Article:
Course Overview

UK/EU Fees £9,250 *
International Fees £14,400 *
Duration 3 years

* Price per academic year

Course summary

Architecture is a fascinating subject involving wide-ranging academic, practical and vocational activities. It requires creativity and imagination, as well as the inventive employment of environmental and technical knowledge.

Architecture is normally studied with a view to becoming a professional architect, but as it embraces the fields of art, history and science, it also opens doors to a range of postgraduate study options and other forms of career development.

At the heart of our course is a rich choice of design studios, in which students are taught in small groups by current practitioners, reflecting London’s dynamic architecture scene. There are also lecture courses in environmental and technical studies, history and theory of architecture, as well as numerous opportunities to engage with the architecture profession through construction site visits, mentoring and a work placement.

Field trips are offered in the second year and there are opportunities to study abroad, with the most recent destinations including Australia, New Zealand, Hong Kong and China.

Top reasons to study with us

  • Small studio teaching groups offer a wide range of approaches to architecture, allowing you to explore your own interests and shape the direction of your work. There are 20 dynamic and innovative studio groups across the three years, all engaged with the current issues and challenges facing the future of London and its region. 
  • Strong connections with professional practice – We attract a diverse teaching team of practitioners from London’s architectural network, and you'll have the chance to spend time on construction sites and in architectural practice as part of your studies. 
  • Supportive and nurturing environment – Our projects are grounded in and engaged with the social and cultural context of our city, while our diverse, international student population and lively open-plan studios create an inspiring and collaborative study environment.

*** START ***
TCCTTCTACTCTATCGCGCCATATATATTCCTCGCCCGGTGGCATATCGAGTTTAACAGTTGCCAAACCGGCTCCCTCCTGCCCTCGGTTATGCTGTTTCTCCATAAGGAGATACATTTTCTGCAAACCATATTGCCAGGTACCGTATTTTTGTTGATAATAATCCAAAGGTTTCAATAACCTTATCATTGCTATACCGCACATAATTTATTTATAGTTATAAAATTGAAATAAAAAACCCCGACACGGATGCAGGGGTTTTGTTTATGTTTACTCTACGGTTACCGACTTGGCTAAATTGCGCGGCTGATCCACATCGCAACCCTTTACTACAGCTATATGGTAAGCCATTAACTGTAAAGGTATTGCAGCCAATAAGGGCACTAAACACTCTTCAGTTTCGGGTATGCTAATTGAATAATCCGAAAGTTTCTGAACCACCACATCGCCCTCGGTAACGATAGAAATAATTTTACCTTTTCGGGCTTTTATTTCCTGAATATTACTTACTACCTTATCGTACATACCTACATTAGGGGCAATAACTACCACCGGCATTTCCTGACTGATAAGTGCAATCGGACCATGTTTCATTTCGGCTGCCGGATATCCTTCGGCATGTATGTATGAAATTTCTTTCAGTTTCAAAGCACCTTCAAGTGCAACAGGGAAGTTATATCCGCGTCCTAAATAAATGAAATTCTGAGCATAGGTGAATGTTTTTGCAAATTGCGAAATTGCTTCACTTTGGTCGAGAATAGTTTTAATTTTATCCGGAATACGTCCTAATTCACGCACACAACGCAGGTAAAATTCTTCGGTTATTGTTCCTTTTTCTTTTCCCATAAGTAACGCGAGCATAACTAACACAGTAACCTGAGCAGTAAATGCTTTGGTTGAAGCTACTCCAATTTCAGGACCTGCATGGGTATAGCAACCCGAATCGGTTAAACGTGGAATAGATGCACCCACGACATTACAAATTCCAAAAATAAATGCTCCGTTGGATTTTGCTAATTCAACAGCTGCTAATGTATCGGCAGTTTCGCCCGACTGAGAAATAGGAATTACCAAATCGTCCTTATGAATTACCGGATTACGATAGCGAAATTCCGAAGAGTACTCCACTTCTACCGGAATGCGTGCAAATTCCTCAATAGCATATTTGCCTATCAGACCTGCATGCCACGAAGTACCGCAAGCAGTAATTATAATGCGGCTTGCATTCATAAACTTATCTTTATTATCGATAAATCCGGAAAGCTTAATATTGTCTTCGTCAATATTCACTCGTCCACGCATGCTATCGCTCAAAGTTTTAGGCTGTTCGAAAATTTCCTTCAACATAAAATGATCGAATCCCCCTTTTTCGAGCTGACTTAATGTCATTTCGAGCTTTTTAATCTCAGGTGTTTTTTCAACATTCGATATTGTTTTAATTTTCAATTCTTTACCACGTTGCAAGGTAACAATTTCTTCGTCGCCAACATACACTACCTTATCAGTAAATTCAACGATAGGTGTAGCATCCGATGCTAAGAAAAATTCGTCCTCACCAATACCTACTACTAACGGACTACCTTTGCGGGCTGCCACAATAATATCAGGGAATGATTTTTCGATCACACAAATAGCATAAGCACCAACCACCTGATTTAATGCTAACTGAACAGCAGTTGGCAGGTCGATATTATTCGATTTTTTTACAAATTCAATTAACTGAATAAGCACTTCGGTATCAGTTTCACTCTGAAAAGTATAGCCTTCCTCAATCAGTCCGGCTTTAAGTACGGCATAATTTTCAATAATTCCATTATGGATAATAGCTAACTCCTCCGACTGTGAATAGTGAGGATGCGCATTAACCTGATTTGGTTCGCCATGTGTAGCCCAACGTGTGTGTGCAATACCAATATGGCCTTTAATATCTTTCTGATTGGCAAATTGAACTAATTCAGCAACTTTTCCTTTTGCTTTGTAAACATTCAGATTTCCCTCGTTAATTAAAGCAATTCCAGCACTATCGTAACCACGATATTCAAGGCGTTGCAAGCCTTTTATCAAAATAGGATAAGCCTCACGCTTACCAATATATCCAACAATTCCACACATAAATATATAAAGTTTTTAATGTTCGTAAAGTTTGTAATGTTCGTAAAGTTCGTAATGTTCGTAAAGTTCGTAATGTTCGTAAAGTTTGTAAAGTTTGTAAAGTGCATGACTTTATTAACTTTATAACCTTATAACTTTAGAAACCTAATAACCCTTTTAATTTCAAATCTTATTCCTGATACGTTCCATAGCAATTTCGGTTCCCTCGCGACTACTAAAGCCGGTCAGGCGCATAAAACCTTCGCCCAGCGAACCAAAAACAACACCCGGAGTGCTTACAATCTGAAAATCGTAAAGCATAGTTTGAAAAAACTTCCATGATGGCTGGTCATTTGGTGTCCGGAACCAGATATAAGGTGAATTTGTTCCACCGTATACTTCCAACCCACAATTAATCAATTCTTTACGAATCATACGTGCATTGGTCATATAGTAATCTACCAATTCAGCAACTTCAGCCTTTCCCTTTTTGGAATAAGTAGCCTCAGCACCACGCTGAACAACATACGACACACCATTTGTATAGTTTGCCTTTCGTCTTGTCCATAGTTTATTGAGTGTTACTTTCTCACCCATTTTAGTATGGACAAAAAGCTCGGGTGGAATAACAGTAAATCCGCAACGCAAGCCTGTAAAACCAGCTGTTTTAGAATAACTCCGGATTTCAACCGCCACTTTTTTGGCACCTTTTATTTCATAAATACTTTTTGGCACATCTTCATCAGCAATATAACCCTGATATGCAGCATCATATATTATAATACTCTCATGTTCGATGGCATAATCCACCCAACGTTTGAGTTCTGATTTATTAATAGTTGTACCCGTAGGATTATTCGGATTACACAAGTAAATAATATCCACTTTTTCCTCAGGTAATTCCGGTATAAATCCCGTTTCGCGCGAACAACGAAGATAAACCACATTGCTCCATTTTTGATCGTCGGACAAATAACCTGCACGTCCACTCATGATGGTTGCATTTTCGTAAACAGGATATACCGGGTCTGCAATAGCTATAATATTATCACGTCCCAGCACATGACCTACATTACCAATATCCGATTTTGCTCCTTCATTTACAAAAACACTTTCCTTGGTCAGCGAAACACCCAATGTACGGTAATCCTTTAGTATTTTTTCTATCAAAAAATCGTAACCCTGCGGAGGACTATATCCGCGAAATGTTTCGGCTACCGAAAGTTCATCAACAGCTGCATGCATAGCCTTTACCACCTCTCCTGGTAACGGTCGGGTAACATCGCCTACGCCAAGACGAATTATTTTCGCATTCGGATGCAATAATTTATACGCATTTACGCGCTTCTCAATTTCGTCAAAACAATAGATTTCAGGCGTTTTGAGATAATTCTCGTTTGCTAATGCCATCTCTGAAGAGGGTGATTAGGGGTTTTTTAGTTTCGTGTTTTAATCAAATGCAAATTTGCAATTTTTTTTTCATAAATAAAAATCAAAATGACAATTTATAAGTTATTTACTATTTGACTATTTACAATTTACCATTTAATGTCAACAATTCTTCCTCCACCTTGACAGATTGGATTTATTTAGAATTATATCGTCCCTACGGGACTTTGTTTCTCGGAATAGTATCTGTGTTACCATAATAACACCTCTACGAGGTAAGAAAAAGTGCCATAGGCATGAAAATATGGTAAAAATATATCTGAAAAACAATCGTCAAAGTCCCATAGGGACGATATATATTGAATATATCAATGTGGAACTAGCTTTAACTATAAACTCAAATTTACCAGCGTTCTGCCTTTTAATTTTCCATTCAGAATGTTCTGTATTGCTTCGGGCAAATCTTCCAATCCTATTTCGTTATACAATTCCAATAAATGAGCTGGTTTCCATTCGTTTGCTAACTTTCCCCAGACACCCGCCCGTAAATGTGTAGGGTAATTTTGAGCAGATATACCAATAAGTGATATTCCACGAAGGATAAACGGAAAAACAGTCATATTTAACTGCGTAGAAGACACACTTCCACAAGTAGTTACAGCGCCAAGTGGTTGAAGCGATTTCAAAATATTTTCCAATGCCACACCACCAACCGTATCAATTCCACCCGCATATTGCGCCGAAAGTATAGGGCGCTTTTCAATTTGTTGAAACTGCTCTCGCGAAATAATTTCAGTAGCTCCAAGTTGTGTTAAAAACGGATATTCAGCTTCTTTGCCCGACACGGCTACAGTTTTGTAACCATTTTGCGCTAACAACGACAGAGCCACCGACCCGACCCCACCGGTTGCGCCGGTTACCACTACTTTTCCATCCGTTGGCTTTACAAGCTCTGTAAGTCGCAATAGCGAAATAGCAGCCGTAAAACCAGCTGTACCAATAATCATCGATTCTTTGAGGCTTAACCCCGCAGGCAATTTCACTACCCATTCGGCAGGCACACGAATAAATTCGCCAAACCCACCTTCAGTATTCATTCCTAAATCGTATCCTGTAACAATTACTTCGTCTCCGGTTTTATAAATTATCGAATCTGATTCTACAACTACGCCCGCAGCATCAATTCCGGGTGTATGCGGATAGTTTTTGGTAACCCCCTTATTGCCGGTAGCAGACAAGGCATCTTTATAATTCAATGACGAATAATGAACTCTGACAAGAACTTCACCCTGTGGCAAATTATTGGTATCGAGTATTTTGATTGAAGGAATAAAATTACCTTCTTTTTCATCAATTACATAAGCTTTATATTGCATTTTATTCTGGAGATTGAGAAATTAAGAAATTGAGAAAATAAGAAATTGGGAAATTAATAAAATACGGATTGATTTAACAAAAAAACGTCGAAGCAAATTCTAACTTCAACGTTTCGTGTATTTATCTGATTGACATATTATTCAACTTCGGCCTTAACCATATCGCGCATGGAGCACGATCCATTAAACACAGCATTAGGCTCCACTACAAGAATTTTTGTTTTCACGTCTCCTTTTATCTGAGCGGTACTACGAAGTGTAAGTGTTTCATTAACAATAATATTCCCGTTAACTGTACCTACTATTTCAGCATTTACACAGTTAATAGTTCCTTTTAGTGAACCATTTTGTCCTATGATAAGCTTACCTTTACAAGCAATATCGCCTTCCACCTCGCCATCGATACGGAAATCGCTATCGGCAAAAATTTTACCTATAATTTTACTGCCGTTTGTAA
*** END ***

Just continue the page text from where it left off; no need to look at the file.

• Local field trips and international study opportunities – Gain experience with local field trips and explore global architecture with international study opportunities that in recent years have included Australia, New Zealand, Hong Kong and China.

Course structure

The following year-by-year outline gives you an idea of what you will be doing on the course, and the subjects listed are indicative of what you will study.

Design Studio: Architectural design is taught twice a week in small groups of around 20-22, with a lead tutor supported by a second tutor on the first studio day and a postgraduate student on the second. In the first 12 weeks the focus is on introducing the fundamentals of scale, architectural drawing, and creative practice followed by a small design project. Activities also include on-site sketching, building visits, modelling and digital representation skills and photography,

A longer design project takes up the second 12 weeks of the year, with students investigating the site, context and stakeholders, and then developing their brief. Ideas are developed through an iterative creative process of drawing and modelling and responding to tutor feedback. The design work is then explored through working directly with materials in the fabrication lab.  

Activities also include a CAD/digital fabrication lab project and the collective design and preparation of the end-of-year public show, at which the final design proposals are presented.

Studio teaching is varied and involves workshops, site and building visits and group research, with individual tutorials and 'crits' in which each student’s work is presented to their fellow students, tutors, guest critics and practitioners.

Technical Studies: Students are introduced to structural and environmental principles underpinning architectural design, fabrication processes, building components and assembly techniques.